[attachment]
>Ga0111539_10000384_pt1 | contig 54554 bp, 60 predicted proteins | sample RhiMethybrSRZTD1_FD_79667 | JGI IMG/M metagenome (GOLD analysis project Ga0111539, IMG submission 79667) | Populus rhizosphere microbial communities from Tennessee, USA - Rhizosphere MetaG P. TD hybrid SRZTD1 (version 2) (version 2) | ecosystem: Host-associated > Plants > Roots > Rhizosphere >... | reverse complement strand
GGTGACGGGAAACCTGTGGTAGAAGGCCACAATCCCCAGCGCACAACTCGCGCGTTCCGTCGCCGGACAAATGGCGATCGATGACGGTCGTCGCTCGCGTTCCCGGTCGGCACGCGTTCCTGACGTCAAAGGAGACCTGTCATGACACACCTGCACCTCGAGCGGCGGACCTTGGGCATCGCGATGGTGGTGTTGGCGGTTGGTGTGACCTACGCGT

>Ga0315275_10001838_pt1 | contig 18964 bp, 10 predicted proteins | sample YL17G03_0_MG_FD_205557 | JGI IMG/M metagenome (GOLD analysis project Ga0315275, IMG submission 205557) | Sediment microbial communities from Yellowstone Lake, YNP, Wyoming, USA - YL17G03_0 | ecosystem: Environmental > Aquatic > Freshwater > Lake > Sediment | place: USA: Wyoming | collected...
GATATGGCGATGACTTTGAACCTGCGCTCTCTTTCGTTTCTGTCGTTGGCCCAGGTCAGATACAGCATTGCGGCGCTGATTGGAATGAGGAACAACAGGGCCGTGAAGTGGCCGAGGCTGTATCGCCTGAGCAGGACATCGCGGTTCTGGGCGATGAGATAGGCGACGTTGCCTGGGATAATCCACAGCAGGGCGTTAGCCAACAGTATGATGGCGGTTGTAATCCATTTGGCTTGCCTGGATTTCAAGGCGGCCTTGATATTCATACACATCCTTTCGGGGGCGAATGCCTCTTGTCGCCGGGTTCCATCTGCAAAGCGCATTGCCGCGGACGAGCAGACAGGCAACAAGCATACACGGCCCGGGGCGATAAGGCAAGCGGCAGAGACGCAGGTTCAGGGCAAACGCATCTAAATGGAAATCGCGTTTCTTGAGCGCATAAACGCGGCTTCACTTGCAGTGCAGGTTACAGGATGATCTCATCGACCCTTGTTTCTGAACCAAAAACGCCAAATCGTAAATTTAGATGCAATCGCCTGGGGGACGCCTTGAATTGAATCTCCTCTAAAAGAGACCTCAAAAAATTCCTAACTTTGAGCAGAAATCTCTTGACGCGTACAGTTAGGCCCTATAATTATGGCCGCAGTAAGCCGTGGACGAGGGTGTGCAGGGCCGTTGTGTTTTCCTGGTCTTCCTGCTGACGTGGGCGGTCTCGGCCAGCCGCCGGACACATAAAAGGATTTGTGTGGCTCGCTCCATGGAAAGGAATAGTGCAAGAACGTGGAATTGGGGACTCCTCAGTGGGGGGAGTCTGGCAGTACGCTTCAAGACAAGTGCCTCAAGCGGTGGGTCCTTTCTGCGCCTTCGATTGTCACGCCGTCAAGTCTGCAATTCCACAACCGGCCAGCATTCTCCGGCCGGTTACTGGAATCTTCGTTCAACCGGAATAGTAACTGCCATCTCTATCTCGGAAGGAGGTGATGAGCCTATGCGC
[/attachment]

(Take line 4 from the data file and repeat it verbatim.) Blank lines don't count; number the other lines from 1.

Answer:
GATATGGCGATGACTTTGAACCTGCGCTCTCTTTCGTTTCTGTCGTTGGCCCAGGTCAGATACAGCATTGCGGCGCTGATTGGAATGAGGAACAACAGGGCCGTGAAGTGGCCGAGGCTGTATCGCCTGAGCAGGACATCGCGGTTCTGGGCGATGAGATAGGCGACGTTGCCTGGGATAATCCACAGCAGGGCGTTAGCCAACAGTATGATGGCGGTTGTAATCCATTTGGCTTGCCTGGATTTCAAGGCGGCCTTGATATTCATACACATCCTTTCGGGGGCGAATGCCTCTTGTCGCCGGGTTCCATCTGCAAAGCGCATTGCCGCGGACGAGCAGACAGGCAACAAGCATACACGGCCCGGGGCGATAAGGCAAGCGGCAGAGACGCAGGTTCAGGGCAAACGCATCTAAATGGAAATCGCGTTTCTTGAGCGCATAAACGCGGCTTCACTTGCAGTGCAGGTTACAGGATGATCTCATCGACCCTTGTTTCTGAACCAAAAACGCCAAATCGTAAATTTAGATGCAATCGCCTGGGGGACGCCTTGAATTGAATCTCCTCTAAAAGAGACCTCAAAAAATTCCTAACTTTGAGCAGAAATCTCTTGACGCGTACAGTTAGGCCCTATAATTATGGCCGCAGTAAGCCGTGGACGAGGGTGTGCAGGGCCGTTGTGTTTTCCTGGTCTTCCTGCTGACGTGGGCGGTCTCGGCCAGCCGCCGGACACATAAAAGGATTTGTGTGGCTCGCTCCATGGAAAGGAATAGTGCAAGAACGTGGAATTGGGGACTCCTCAGTGGGGGGAGTCTGGCAGTACGCTTCAAGACAAGTGCCTCAAGCGGTGGGTCCTTTCTGCGCCTTCGATTGTCACGCCGTCAAGTCTGCAATTCCACAACCGGCCAGCATTCTCCGGCCGGTTACTGGAATCTTCGTTCAACCGGAATAGTAACTGCCATCTCTATCTCGGAAGGAGGTGATGAGCCTATGCGC